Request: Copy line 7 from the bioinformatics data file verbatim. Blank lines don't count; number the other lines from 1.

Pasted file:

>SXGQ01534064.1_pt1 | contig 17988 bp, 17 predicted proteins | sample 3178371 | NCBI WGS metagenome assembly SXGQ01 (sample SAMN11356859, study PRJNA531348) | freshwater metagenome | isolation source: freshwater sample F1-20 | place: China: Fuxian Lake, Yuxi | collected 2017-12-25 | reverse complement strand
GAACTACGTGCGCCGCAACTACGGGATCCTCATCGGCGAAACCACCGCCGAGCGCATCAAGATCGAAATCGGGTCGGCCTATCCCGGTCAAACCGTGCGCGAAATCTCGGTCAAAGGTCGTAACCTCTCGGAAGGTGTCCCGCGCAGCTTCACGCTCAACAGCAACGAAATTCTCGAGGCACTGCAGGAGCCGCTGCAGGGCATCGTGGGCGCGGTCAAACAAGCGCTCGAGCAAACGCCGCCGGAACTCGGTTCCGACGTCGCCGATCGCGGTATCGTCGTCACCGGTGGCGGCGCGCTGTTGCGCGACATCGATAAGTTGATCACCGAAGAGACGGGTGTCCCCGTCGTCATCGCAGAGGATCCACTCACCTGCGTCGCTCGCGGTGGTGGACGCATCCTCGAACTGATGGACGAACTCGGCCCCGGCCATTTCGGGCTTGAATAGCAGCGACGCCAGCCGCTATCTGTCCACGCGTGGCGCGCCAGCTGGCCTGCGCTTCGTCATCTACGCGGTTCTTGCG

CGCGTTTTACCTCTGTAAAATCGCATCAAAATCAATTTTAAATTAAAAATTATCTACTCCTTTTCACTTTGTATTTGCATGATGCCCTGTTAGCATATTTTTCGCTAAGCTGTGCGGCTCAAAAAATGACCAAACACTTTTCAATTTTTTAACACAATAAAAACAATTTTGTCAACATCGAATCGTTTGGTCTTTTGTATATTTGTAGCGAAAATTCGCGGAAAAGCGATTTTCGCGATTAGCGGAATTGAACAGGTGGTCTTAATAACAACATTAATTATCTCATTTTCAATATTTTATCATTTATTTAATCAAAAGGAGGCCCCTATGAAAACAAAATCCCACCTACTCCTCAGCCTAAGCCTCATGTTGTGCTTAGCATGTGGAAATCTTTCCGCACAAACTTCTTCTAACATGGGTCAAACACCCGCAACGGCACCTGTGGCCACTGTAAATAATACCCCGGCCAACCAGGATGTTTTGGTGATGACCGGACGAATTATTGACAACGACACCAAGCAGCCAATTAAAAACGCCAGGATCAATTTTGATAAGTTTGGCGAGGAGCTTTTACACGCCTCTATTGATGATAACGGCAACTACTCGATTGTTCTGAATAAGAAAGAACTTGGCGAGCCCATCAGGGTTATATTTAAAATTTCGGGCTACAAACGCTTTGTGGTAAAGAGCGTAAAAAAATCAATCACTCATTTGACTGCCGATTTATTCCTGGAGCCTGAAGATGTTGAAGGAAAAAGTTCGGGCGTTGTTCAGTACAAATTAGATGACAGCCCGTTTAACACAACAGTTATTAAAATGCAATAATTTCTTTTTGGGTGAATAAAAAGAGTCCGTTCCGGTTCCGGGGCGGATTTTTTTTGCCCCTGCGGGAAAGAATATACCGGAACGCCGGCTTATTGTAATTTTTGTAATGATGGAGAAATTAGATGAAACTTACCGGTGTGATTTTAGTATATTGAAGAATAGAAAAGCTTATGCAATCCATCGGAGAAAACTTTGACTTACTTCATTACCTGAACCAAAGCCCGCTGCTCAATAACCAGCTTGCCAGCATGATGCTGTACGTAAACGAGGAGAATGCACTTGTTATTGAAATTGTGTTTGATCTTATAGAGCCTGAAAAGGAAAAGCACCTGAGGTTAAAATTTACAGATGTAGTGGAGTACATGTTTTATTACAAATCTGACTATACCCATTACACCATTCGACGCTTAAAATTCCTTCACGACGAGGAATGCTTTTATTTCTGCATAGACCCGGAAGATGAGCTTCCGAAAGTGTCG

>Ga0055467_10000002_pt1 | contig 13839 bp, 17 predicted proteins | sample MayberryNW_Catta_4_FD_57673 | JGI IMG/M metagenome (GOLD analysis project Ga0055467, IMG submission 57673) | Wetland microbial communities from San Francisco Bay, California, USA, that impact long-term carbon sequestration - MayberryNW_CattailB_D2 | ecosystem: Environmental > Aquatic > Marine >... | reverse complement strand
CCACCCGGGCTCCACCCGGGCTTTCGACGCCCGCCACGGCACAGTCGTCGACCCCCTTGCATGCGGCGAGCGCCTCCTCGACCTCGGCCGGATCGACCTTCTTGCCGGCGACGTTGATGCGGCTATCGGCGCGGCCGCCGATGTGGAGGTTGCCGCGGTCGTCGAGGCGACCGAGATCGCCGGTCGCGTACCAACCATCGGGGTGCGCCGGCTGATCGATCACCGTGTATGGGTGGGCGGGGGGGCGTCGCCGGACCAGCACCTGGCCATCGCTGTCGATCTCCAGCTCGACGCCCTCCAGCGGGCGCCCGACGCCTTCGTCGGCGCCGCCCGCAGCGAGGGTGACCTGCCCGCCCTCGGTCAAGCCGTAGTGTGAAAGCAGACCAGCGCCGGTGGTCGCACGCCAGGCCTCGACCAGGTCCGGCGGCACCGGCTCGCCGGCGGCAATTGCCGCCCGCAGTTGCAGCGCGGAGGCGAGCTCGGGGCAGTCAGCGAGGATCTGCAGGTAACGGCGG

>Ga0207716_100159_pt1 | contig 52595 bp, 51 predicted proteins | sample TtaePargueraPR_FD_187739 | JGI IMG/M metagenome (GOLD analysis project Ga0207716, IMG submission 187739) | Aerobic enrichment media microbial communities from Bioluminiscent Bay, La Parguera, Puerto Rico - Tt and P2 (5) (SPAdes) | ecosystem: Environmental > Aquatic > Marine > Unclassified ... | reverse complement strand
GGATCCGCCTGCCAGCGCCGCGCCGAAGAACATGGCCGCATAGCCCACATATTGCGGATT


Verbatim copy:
GGATCCGCCTGCCAGCGCCGCGCCGAAGAACATGGCCGCATAGCCCACATATTGCGGATT